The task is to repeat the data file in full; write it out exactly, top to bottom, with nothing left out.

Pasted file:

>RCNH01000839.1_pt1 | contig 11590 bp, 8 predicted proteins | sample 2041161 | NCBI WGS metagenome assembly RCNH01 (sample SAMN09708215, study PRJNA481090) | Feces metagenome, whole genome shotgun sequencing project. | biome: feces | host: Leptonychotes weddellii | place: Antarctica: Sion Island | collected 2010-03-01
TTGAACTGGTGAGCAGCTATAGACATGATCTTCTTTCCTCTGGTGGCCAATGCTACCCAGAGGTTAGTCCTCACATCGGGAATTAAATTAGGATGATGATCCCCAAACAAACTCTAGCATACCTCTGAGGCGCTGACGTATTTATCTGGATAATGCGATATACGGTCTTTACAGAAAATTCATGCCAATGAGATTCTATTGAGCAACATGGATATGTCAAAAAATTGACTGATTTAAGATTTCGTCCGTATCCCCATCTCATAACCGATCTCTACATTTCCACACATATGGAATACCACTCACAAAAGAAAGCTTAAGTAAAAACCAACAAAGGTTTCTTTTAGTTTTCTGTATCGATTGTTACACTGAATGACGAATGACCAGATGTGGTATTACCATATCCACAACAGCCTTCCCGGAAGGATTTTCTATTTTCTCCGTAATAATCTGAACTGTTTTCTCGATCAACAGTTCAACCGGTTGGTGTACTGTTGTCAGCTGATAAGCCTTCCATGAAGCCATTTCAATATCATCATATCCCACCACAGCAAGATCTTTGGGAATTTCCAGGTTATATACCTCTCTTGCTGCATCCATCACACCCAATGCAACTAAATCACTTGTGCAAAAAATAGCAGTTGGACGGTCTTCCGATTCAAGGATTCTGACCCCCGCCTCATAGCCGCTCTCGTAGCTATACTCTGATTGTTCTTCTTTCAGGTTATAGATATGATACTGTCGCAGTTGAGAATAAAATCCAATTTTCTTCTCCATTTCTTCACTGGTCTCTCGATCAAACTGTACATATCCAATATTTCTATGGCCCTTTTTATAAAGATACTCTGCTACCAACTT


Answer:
>RCNH01000839.1_pt1 | contig 11590 bp, 8 predicted proteins | sample 2041161 | NCBI WGS metagenome assembly RCNH01 (sample SAMN09708215, study PRJNA481090) | Feces metagenome, whole genome shotgun sequencing project. | biome: feces | host: Leptonychotes weddellii | place: Antarctica: Sion Island | collected 2010-03-01
TTGAACTGGTGAGCAGCTATAGACATGATCTTCTTTCCTCTGGTGGCCAATGCTACCCAGAGGTTAGTCCTCACATCGGGAATTAAATTAGGATGATGATCCCCAAACAAACTCTAGCATACCTCTGAGGCGCTGACGTATTTATCTGGATAATGCGATATACGGTCTTTACAGAAAATTCATGCCAATGAGATTCTATTGAGCAACATGGATATGTCAAAAAATTGACTGATTTAAGATTTCGTCCGTATCCCCATCTCATAACCGATCTCTACATTTCCACACATATGGAATACCACTCACAAAAGAAAGCTTAAGTAAAAACCAACAAAGGTTTCTTTTAGTTTTCTGTATCGATTGTTACACTGAATGACGAATGACCAGATGTGGTATTACCATATCCACAACAGCCTTCCCGGAAGGATTTTCTATTTTCTCCGTAATAATCTGAACTGTTTTCTCGATCAACAGTTCAACCGGTTGGTGTACTGTTGTCAGCTGATAAGCCTTCCATGAAGCCATTTCAATATCATCATATCCCACCACAGCAAGATCTTTGGGAATTTCCAGGTTATATACCTCTCTTGCTGCATCCATCACACCCAATGCAACTAAATCACTTGTGCAAAAAATAGCAGTTGGACGGTCTTCCGATTCAAGGATTCTGACCCCCGCCTCATAGCCGCTCTCGTAGCTATACTCTGATTGTTCTTCTTTCAGGTTATAGATATGATACTGTCGCAGTTGAGAATAAAATCCAATTTTCTTCTCCATTTCTTCACTGGTCTCTCGATCAAACTGTACATATCCAATATTTCTATGGCCCTTTTTATAAAGATACTCTGCTACCAACTT